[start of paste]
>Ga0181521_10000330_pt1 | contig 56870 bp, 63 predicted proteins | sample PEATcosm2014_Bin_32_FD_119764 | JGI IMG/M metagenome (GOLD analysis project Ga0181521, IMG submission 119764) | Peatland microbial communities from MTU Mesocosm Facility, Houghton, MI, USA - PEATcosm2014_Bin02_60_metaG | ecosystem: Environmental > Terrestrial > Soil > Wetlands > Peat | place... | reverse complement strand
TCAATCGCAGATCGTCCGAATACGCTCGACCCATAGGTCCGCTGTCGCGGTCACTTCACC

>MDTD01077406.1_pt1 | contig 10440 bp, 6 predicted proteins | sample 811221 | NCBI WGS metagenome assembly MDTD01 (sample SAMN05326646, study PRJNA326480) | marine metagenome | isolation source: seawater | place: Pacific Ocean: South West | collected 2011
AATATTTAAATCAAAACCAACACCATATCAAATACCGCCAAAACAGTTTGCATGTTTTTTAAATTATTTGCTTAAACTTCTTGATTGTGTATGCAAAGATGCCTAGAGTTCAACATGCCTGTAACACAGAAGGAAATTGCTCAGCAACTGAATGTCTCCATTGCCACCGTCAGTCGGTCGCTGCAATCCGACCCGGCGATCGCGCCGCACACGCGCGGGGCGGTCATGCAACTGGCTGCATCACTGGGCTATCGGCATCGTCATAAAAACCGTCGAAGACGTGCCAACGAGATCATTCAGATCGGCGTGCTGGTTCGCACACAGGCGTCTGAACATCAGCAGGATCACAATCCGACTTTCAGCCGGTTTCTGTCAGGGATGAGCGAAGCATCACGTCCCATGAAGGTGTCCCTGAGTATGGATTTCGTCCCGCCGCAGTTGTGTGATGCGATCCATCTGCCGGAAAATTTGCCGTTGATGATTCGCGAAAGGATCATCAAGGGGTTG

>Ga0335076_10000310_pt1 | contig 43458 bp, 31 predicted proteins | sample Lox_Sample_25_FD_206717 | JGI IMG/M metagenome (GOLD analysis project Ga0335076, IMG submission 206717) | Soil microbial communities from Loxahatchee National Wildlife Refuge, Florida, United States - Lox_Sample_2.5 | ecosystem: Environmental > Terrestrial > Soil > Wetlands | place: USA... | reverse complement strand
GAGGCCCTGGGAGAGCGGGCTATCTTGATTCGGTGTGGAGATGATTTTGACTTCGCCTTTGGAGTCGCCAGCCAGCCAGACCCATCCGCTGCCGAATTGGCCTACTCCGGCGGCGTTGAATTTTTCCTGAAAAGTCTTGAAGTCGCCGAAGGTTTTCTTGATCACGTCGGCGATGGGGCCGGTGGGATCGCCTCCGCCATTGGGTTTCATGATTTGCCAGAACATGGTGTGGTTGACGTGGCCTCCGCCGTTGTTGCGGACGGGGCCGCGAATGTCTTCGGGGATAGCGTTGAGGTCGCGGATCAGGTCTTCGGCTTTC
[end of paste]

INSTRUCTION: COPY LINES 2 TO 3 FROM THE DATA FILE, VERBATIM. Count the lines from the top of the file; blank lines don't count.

TCAATCGCAGATCGTCCGAATACGCTCGACCCATAGGTCCGCTGTCGCGGTCACTTCACC

>MDTD01077406.1_pt1 | contig 10440 bp, 6 predicted proteins | sample 811221 | NCBI WGS metagenome assembly MDTD01 (sample SAMN05326646, study PRJNA326480) | marine metagenome | isolation source: seawater | place: Pacific Ocean: South West | collected 2011